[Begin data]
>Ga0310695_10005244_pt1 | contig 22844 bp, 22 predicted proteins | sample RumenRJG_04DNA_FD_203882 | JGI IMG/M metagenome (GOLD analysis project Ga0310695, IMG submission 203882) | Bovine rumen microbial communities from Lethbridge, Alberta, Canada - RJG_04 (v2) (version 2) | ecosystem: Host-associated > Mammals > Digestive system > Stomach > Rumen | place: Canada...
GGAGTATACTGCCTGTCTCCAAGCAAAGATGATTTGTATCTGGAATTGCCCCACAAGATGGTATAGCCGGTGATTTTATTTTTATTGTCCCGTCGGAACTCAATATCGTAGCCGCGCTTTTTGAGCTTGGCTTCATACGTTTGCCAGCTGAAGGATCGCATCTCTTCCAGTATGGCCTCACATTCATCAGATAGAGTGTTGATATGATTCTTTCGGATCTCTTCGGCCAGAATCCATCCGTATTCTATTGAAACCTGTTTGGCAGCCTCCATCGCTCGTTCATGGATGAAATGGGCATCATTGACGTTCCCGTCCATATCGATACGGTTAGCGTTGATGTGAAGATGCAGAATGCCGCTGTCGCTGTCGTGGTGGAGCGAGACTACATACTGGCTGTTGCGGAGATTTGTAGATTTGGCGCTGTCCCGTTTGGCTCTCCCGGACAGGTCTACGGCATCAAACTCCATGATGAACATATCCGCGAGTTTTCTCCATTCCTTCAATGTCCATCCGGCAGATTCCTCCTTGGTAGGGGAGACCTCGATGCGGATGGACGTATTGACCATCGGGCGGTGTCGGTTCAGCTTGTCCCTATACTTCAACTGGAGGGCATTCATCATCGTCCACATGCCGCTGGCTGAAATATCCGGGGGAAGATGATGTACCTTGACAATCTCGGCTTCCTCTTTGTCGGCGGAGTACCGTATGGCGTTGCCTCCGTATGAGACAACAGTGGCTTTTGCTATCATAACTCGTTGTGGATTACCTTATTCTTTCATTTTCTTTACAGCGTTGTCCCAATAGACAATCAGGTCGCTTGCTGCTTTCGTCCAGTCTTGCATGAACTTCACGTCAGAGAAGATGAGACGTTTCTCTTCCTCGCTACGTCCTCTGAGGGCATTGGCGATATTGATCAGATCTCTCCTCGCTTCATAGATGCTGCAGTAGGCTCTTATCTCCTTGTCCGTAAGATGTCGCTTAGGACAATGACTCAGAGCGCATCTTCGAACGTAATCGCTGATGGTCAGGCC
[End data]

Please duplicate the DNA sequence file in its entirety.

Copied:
>Ga0310695_10005244_pt1 | contig 22844 bp, 22 predicted proteins | sample RumenRJG_04DNA_FD_203882 | JGI IMG/M metagenome (GOLD analysis project Ga0310695, IMG submission 203882) | Bovine rumen microbial communities from Lethbridge, Alberta, Canada - RJG_04 (v2) (version 2) | ecosystem: Host-associated > Mammals > Digestive system > Stomach > Rumen | place: Canada...
GGAGTATACTGCCTGTCTCCAAGCAAAGATGATTTGTATCTGGAATTGCCCCACAAGATGGTATAGCCGGTGATTTTATTTTTATTGTCCCGTCGGAACTCAATATCGTAGCCGCGCTTTTTGAGCTTGGCTTCATACGTTTGCCAGCTGAAGGATCGCATCTCTTCCAGTATGGCCTCACATTCATCAGATAGAGTGTTGATATGATTCTTTCGGATCTCTTCGGCCAGAATCCATCCGTATTCTATTGAAACCTGTTTGGCAGCCTCCATCGCTCGTTCATGGATGAAATGGGCATCATTGACGTTCCCGTCCATATCGATACGGTTAGCGTTGATGTGAAGATGCAGAATGCCGCTGTCGCTGTCGTGGTGGAGCGAGACTACATACTGGCTGTTGCGGAGATTTGTAGATTTGGCGCTGTCCCGTTTGGCTCTCCCGGACAGGTCTACGGCATCAAACTCCATGATGAACATATCCGCGAGTTTTCTCCATTCCTTCAATGTCCATCCGGCAGATTCCTCCTTGGTAGGGGAGACCTCGATGCGGATGGACGTATTGACCATCGGGCGGTGTCGGTTCAGCTTGTCCCTATACTTCAACTGGAGGGCATTCATCATCGTCCACATGCCGCTGGCTGAAATATCCGGGGGAAGATGATGTACCTTGACAATCTCGGCTTCCTCTTTGTCGGCGGAGTACCGTATGGCGTTGCCTCCGTATGAGACAACAGTGGCTTTTGCTATCATAACTCGTTGTGGATTACCTTATTCTTTCATTTTCTTTACAGCGTTGTCCCAATAGACAATCAGGTCGCTTGCTGCTTTCGTCCAGTCTTGCATGAACTTCACGTCAGAGAAGATGAGACGTTTCTCTTCCTCGCTACGTCCTCTGAGGGCATTGGCGATATTGATCAGATCTCTCCTCGCTTCATAGATGCTGCAGTAGGCTCTTATCTCCTTGTCCGTAAGATGTCGCTTAGGACAATGACTCAGAGCGCATCTTCGAACGTAATCGCTGATGGTCAGGCC